“A professor at Washington State University led a study on wolves and said lethal control by eliminating some of the wolves is counterproductive because it divides the pack and they become more aggressive. That’s totally wrong,” McIrvin says.
“A few years ago, the Wedge pack in Stevens County killed 40 of our calves. Wildlife Services came in and took out six wolves – all but two of the wolves in that pack. On that range, between the Columbia River and the Kettle River along the Canadian border, we run 400 cows,” says McIrvin.
“We still see wolf tracks up there occasionally, but we don’t have a big pack. When you have a pack of wolves killing cattle, if you kill most of them, it seems to stop a lot of the livestock depredation.”
Someone came up with the magic number of six regarding when a pack becomes a serious problem. Two or three wolves generally aren’t much of a problem, but when pack numbers get to six or more, they become a major problem.
“For now, at least temporarily, the problem we had four years ago with the Wedge pack was solved by lethally removing six of eight wolves,” says McIrvin. “But now the Profanity Peak pack is expanding. When they have pups next spring, we will have bigger problems."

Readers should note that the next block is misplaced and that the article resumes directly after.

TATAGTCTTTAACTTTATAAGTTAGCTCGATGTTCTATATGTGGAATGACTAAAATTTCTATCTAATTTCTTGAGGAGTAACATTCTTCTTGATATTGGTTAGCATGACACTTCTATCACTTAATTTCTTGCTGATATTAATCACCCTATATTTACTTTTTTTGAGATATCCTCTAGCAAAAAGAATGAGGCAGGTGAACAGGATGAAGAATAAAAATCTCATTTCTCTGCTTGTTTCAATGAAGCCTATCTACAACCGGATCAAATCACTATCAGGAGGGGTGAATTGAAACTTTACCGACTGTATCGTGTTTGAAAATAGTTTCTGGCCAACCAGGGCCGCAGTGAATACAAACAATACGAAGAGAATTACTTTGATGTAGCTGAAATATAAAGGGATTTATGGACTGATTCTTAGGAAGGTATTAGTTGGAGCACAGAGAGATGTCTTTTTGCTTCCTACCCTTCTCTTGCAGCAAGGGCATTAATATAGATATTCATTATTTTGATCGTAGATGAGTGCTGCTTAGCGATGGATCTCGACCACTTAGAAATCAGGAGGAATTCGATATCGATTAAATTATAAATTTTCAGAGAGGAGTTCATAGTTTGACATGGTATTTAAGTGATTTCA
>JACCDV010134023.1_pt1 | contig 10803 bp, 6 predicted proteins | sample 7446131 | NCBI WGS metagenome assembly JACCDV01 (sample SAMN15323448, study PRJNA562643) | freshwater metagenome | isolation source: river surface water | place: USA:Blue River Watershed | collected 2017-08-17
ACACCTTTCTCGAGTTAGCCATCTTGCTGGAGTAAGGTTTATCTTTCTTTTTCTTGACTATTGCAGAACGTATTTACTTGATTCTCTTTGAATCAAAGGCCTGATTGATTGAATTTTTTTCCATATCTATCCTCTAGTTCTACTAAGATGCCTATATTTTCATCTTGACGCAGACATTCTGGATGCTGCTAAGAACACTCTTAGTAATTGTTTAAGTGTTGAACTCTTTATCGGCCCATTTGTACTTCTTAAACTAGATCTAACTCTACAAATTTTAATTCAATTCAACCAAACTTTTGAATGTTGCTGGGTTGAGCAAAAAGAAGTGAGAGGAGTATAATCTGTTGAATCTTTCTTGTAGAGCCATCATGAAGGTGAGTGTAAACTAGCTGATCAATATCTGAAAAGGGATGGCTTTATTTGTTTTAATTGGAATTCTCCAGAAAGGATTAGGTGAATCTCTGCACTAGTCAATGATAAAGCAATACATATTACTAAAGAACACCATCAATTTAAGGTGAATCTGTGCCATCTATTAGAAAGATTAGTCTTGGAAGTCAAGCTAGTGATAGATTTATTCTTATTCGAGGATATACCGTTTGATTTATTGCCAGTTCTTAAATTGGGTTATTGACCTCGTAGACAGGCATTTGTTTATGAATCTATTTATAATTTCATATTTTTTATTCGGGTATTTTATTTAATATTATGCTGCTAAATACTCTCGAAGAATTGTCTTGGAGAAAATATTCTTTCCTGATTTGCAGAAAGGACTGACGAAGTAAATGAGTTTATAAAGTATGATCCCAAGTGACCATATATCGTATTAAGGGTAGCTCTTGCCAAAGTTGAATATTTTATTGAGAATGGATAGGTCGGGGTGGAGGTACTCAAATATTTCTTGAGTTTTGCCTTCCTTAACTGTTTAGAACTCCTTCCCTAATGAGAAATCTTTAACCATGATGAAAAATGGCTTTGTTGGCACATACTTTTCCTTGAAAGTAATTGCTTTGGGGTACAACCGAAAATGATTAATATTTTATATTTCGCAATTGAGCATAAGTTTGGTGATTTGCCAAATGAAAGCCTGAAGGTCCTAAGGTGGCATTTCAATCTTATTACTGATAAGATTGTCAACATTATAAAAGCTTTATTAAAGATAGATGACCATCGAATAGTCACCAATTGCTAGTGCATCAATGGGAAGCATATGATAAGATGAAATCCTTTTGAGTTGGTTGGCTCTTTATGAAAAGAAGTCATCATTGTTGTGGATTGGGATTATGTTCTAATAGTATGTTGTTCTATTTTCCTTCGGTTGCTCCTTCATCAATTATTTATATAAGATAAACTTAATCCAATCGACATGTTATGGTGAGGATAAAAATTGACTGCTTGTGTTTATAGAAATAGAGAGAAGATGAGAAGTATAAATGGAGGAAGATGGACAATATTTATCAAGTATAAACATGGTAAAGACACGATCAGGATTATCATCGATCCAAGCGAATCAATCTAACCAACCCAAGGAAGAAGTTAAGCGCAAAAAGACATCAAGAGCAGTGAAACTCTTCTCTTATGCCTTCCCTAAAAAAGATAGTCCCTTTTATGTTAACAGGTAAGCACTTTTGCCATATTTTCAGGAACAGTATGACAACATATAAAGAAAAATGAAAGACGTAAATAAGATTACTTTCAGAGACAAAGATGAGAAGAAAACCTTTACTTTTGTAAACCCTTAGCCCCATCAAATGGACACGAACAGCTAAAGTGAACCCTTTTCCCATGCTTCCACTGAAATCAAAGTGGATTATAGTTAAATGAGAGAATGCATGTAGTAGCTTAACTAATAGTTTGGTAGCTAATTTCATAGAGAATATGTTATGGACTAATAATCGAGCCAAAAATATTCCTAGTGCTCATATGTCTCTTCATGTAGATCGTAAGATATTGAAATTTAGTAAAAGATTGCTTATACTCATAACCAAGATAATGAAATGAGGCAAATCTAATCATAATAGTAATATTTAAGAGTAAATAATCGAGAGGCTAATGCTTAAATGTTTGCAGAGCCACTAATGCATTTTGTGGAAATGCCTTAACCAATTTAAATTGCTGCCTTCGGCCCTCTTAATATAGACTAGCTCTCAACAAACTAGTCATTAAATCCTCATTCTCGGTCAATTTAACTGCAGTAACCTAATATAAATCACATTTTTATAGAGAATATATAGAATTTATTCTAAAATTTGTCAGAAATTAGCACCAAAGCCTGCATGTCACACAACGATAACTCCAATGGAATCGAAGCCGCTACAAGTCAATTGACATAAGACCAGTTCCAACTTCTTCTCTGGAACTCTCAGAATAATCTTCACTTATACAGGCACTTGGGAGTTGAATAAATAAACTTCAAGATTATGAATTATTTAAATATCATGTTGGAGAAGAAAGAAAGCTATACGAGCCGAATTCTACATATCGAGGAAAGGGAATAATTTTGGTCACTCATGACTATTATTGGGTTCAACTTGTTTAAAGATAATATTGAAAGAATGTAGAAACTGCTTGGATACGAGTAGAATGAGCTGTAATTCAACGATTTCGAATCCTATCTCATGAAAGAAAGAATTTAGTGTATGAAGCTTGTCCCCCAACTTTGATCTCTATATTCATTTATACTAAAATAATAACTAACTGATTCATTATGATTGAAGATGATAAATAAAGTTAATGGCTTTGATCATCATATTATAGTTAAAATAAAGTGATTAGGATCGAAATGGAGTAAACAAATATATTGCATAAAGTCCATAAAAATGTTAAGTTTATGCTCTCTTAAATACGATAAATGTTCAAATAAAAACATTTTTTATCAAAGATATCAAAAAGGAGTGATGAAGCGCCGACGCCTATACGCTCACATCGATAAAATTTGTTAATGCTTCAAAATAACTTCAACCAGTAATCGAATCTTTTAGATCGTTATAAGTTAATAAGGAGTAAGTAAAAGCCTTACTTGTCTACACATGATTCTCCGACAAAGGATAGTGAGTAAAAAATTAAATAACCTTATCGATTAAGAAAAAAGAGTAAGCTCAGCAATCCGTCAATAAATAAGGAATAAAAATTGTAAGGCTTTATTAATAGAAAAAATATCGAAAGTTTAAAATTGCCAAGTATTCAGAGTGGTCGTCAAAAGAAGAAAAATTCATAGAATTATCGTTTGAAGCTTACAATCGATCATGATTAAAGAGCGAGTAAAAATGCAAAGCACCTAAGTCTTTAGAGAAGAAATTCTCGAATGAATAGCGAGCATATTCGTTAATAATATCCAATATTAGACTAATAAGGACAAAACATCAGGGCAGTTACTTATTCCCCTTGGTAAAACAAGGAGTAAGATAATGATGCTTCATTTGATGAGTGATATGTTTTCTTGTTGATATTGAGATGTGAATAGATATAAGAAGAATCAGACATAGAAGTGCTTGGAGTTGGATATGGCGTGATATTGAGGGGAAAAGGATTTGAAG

"In August-September, they will be hitting us harder.” But the government agency has to make the decision regarding if and when to remove a pack.
“If they immediately come in and eliminate or drastically reduce the numbers, in our experience this temporarily solves the problem – until the pack increases again,” McIrvin says.
Wolves often eat every bit of the carcass, and ranchers may not find any trace of cattle that are killed. “This is another problem because wolf lovers say they need evidence that it was a wolf kill."
Wyoming came up with a formula stating that you’ll only find one out of six. Most of the wolf kills are never found,” McIrvin explains.
On the flip side, wolves also kill for sport and may not eat any of the carcass. The animal is run to exhaustion and dies from the stress and trauma of multiple bites, but there is no outward sign of damage.
“A few years ago, when we had our biggest losses, we found one calf dead without a mark on it. Bill and I couldn’t figure out what killed it. We debated whether to call someone, but finally called our county sheriff."
"We always call the sheriff and let him call the game department. That way, we get a more honest diagnosis from the game department – if the sheriff is involved,” McIrvin says.